Etymology
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wicket (n.)

early 13c., "small door or gate," especially one forming part of a larger one, from Anglo-French wiket, Old North French wiket (Old French guichet, Norman viquet) "small door, wicket, wicket gate," probably from Proto-Germanic *wik- (source also of Old Norse vik "nook," Old English wican "to give way, yield"), from PIE root *weik- (2) "to bend, to wind." The notion is of "something that turns." Cricket sense of "set of three sticks defended by the batsman" is recorded from 1733; hence many figurative phrases in British English.

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Definitions of wicket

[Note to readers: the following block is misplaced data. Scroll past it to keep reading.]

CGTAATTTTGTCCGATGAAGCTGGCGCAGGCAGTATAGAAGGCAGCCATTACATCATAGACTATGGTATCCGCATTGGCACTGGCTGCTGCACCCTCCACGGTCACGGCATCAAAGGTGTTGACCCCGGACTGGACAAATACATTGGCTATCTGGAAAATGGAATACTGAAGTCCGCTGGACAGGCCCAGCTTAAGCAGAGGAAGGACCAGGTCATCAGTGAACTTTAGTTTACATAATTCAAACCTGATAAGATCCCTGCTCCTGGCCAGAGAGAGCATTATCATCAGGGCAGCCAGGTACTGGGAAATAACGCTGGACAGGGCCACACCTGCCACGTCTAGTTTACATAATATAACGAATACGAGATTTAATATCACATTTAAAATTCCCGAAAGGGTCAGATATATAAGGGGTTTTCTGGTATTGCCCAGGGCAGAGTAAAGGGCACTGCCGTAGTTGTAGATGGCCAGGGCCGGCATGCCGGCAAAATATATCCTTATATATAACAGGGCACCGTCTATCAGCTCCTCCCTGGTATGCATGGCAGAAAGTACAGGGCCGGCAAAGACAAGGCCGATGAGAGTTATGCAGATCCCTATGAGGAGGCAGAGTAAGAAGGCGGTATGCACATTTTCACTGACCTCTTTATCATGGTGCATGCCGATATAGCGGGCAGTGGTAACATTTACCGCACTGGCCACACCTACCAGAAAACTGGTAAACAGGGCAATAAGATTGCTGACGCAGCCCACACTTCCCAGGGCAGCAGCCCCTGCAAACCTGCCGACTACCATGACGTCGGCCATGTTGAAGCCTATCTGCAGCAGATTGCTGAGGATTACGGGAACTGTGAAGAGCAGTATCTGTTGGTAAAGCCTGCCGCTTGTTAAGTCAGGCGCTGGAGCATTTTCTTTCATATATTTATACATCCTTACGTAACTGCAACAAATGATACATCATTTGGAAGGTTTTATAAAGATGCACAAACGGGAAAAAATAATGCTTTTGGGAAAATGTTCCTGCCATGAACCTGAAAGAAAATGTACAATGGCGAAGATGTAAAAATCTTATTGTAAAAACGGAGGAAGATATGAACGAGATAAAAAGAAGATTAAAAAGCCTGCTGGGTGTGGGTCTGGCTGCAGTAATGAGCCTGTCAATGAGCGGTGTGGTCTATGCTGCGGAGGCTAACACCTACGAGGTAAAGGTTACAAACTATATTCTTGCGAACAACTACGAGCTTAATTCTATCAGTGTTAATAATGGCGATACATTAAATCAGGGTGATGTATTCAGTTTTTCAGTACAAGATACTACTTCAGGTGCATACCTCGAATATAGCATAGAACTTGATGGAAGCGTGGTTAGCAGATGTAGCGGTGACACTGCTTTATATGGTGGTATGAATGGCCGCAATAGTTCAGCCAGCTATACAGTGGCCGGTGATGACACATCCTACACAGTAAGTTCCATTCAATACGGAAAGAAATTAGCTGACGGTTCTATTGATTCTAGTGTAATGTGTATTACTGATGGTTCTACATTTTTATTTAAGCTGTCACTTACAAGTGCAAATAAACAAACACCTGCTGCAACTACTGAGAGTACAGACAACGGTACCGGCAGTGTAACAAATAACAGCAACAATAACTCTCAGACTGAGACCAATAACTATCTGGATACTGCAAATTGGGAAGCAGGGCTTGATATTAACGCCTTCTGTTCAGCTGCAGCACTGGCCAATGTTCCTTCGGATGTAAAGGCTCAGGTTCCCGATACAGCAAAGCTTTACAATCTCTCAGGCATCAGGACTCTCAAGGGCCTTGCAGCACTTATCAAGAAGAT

wicket (n.)
cricket equipment consisting of a set of three stumps topped by crosspieces; used in playing cricket;
wicket (n.)
a small arch used as croquet equipment;
Synonyms: hoop
wicket (n.)
small gate or door (especially one that is part of a larger door);
Synonyms: wicket door / wicket gate
wicket (n.)
small opening (like a window in a door) through which business can be transacted;
Synonyms: lattice / grille
From wordnet.princeton.edu